Going Number One Onto Others:
The recent abominable SCOTUS decision made it possible for homosexual couples to look out for their Number One mission-use their new-found legal licentiousness to bash Christians and to seek material gain via law suits against Christian wedding cake bakers who refuse their demands. All done under the guise of ‘true love’ and “equality” (actually, unabated unnatural desires).
Looking out for number one has never been so “User friendly” for lawyers and bullies.
A well-known “looking out for Number One” persona:
Ayn Rand’s (1905-1982) novels portray the philosophy of Objectivism. The (paper) weighty “Atlas Shrugged” and “The Fountainhead” clearly identify the key tenets of Objectivism: objective reality, reason, individualism over group-think, self-interest and ego-ism.
Ayn Rand’s Objectivism:
There are four pillars to Rand’s objectivism: objective reality, reason, self-interest and capitalism.
Reason: direct stimuli from nature; there is no God, no soul, no intuition, nothing beyond what we determine though reason.
For Rand Man is all there is. There is no spiritual reality of angels, demons and God. The heroism of man was to be worshipped, as did the Greek stoic philosophers and the food-and-wine-friendly Epicureans who avoided God and enjoyed the ‘heroics’ of pleasure.
Early Greek philosophers taught that man was mortal, corporal, and that sensory inputs were the only reality available to mankind. God was described as elsewhere and angry so therefore the true God was not of any material benefit to mankind. Avoid pain, seek pleasure. Be your own hero. Be Number One.
Rand’s Self-interest: your own self-interest and happiness is what life is all about. You take care of Number One.
Capitalism for the Objectivist is all about individual rights and private property; self-reliance, free trade, entrepreneurship and initiative all operate freely and without coercion within capitalism and the free market system. I have no issues with Rand’s objective definition of capitalism. As a Christian in the Kingdom of God I do have a problem with Rand’s use of capitalism as a means to flee from God and from responsibility towards others and to use it as self-promotion, as a prosperity gospel.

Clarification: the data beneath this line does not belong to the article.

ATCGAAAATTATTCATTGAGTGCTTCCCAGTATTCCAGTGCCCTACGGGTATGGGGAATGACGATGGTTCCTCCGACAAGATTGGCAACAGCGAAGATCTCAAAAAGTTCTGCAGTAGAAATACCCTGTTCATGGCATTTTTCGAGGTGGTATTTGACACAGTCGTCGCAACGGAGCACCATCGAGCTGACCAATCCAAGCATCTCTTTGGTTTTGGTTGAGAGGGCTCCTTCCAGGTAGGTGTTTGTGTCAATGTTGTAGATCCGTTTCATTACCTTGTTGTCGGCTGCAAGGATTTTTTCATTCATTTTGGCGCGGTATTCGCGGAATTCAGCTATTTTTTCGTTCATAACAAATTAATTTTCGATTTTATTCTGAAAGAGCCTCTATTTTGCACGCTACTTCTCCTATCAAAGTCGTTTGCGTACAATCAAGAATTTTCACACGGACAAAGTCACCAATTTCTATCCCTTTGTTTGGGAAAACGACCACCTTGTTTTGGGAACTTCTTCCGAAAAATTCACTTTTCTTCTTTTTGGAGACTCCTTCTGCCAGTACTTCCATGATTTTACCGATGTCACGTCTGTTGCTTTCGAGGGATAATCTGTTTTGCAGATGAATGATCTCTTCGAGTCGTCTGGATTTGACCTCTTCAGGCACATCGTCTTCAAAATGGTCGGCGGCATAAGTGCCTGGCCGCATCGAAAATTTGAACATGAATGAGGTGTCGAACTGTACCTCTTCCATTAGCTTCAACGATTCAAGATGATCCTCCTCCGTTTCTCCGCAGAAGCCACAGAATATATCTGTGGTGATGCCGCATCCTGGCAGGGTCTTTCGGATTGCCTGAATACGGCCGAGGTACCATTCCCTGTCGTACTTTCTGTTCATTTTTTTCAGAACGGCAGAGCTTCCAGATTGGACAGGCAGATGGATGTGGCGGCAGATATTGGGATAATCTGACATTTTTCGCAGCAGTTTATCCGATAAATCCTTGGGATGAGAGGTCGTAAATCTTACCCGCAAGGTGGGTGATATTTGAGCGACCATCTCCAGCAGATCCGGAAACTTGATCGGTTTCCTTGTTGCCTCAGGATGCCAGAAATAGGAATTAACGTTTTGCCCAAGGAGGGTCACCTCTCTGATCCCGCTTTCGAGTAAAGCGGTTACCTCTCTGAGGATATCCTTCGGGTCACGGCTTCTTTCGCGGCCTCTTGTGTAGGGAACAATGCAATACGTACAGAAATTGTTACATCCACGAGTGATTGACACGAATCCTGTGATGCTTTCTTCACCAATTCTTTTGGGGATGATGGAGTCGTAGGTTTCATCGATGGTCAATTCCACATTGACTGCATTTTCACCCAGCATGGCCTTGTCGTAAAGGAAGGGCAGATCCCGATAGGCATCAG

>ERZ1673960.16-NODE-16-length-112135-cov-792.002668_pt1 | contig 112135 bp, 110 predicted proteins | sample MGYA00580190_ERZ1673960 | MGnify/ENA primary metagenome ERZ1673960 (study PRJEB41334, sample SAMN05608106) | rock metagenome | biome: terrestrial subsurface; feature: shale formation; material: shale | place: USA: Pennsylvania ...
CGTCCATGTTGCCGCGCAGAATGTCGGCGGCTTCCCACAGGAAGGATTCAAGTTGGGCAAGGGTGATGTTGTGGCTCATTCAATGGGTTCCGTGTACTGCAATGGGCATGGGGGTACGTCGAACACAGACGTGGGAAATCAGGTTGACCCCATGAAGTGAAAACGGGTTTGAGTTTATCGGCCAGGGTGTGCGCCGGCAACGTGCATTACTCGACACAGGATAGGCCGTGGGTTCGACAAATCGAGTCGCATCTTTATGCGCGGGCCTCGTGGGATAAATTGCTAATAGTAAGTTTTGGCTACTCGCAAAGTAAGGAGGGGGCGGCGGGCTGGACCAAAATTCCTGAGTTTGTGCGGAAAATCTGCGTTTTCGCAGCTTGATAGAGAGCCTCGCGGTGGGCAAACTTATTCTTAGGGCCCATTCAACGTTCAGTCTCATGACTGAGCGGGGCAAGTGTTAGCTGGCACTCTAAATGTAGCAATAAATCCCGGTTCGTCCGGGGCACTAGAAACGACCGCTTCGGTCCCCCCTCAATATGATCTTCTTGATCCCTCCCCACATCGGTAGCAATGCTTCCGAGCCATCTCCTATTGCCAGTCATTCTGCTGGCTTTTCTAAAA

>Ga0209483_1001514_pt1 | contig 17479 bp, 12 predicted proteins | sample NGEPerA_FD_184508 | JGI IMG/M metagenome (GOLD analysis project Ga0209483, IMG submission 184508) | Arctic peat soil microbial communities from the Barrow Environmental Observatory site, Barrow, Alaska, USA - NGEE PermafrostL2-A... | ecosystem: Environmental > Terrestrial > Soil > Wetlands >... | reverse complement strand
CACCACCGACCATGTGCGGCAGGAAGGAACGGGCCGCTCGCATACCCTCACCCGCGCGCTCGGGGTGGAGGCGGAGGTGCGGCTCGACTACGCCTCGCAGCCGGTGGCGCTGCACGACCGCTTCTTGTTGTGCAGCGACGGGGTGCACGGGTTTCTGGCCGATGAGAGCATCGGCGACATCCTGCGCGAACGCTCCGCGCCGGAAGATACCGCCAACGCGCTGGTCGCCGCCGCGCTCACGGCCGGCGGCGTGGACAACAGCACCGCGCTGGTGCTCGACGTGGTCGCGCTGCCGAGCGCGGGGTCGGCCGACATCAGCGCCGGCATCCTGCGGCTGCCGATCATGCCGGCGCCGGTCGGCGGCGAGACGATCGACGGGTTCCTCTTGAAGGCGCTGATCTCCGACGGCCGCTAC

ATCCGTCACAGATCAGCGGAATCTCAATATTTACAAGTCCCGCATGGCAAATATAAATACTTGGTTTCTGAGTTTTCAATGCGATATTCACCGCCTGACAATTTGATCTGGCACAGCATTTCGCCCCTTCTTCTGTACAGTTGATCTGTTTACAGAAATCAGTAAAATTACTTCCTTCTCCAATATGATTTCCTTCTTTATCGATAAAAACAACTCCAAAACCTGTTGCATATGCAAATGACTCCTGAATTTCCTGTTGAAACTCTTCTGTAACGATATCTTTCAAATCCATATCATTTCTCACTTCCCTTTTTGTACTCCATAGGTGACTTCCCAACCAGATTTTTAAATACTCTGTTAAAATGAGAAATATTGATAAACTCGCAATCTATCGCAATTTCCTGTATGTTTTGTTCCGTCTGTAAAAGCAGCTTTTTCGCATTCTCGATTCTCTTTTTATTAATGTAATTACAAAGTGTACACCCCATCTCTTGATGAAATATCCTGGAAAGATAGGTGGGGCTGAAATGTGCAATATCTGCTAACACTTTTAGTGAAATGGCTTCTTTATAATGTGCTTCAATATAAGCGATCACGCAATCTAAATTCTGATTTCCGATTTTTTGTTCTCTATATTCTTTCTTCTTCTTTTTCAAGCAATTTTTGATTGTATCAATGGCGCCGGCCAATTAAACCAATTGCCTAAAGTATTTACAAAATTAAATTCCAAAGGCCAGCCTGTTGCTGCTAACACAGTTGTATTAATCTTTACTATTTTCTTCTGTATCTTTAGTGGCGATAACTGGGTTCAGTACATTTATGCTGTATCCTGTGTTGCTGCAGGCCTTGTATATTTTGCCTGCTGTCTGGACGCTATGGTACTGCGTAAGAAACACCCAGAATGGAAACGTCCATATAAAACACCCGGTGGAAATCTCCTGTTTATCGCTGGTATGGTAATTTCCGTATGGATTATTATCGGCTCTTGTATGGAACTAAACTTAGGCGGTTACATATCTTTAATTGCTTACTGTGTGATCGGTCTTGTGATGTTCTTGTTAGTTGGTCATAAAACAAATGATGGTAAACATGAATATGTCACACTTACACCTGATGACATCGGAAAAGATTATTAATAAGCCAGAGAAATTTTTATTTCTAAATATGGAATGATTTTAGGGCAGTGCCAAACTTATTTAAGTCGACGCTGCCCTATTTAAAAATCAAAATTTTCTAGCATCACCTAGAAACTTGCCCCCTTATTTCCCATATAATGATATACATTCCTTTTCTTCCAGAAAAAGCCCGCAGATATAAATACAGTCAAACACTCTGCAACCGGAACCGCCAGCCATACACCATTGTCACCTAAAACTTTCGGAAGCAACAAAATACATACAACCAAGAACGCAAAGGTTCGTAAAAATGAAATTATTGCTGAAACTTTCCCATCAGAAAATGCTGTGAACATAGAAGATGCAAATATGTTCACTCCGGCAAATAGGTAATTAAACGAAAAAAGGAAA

Ayn Rand’s described herself as a romantic-realist. Her Objectivism is atheistic, rejecting faith and religion. It believes only in reason and what the self can determine. For her it was every man for himself, the survival of the fittest. This viewpoint is born out of a godless Darwinian materialist view of life, the Enlightenment era and philosophical naturalism. Objectivism is blind faith in Number One-Yourself.
Rugged individualism, for Rand, was a force like other forces of nature and something to be reckoned with. As you might imagine this type of thinking would certainly feed the ego and especially if the person who embraces Objectivism is successful in life. For these people pride of place means you’ve made it to the top of the heap. Your self-esteem is rewarded. You are recognized by your peers as having objectively “made it.”
Ayn Rand’s extreme philosophy is most likely a reaction to her early life in Russia during the Communist Revolution. As a child she learned to despise coercion, government intrusion and totalitarianism. She came to oppose statism and collectivism while she promoted social systems which protected individual rights and personal initiatives. As a romantic realist she hated the dystopian effects created by those seeking to create a man-made utopia. Though a polemic, Rand never insisted that others be made to accept her philosophy. She was “laissez faire” with respect to others.
A Christian Perspective:
The Kingdom of God’s answer to Looking Out for Number One: kenosis- a ‘self-emptying’ of one’s own will and becoming entirely receptive to God’s divine will.
“For you know the grace of our Lord Jesus Christ, that though he was rich, yet for your sake he became poor, so that you through his poverty might become rich.” The Apostle Paul’s second letter to the church at Corinth, II Corinthians 8:9
A Christian’s response to Ayn Rand
Before Ayn Rand another voice of philosophical naturalism had chosen the similar atheistic force with which to respond to “the law of life”: Jack London (1876 – 1916). Remember Buck and the rugged ‘individual’s’ response to “The Call of the Wild”? It’s a tale of primitive and bestial survival, of self-interest, of the strong seeking to overcome nature. It’s a tale of reversion to innate instincts and characteristics of our evolutionary heritage-a looking out for Number One and a dog eat dog meal ticket.